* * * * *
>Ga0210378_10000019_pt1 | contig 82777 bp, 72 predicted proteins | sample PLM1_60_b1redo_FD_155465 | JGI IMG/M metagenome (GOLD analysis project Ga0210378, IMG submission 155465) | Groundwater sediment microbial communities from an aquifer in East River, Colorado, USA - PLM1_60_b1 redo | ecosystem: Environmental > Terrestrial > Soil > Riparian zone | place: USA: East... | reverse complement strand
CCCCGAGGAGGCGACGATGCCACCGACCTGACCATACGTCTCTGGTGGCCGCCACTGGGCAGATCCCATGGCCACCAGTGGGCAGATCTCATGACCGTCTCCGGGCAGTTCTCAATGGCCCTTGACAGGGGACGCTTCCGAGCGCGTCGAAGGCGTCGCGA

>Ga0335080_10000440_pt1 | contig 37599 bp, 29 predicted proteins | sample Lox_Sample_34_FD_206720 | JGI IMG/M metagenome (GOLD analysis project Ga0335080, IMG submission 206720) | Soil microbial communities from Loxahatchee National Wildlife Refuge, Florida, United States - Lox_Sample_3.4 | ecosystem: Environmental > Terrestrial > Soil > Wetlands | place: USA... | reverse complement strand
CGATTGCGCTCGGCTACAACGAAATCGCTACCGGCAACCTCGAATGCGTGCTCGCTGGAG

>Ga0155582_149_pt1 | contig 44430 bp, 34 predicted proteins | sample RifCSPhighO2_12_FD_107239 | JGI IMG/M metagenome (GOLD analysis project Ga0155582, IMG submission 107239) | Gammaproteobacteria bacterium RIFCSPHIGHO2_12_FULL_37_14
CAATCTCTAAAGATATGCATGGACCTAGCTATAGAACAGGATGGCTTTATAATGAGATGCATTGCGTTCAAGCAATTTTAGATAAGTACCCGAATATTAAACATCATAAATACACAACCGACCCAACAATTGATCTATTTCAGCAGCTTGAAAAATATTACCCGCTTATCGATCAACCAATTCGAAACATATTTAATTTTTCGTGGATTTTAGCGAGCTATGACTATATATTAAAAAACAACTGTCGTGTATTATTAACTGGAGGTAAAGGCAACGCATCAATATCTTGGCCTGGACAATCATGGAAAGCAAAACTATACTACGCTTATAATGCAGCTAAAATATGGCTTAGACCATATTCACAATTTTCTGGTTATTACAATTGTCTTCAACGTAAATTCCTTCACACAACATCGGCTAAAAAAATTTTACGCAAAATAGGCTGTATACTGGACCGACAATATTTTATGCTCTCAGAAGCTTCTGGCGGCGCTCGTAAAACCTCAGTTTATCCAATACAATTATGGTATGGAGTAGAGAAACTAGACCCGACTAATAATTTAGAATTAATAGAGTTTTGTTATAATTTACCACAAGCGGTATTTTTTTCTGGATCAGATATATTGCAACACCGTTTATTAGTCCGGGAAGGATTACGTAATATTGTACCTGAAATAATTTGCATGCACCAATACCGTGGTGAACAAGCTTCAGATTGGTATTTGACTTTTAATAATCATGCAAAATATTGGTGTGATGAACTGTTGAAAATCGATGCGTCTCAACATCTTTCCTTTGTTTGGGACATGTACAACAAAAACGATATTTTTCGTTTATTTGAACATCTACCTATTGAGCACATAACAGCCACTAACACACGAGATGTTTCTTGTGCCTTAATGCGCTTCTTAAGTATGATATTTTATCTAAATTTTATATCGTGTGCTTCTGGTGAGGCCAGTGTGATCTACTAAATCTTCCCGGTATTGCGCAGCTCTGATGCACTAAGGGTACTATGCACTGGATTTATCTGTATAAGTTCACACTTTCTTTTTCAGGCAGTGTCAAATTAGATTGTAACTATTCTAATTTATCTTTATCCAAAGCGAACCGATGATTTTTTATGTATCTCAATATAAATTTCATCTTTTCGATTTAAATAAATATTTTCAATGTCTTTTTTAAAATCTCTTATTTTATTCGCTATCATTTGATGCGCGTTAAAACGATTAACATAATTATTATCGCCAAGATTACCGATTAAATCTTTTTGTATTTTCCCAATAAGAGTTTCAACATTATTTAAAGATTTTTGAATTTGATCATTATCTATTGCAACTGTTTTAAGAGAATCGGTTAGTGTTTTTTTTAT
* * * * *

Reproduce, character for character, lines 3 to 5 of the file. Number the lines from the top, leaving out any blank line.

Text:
>Ga0335080_10000440_pt1 | contig 37599 bp, 29 predicted proteins | sample Lox_Sample_34_FD_206720 | JGI IMG/M metagenome (GOLD analysis project Ga0335080, IMG submission 206720) | Soil microbial communities from Loxahatchee National Wildlife Refuge, Florida, United States - Lox_Sample_3.4 | ecosystem: Environmental > Terrestrial > Soil > Wetlands | place: USA... | reverse complement strand
CGATTGCGCTCGGCTACAACGAAATCGCTACCGGCAACCTCGAATGCGTGCTCGCTGGAG

>Ga0155582_149_pt1 | contig 44430 bp, 34 predicted proteins | sample RifCSPhighO2_12_FD_107239 | JGI IMG/M metagenome (GOLD analysis project Ga0155582, IMG submission 107239) | Gammaproteobacteria bacterium RIFCSPHIGHO2_12_FULL_37_14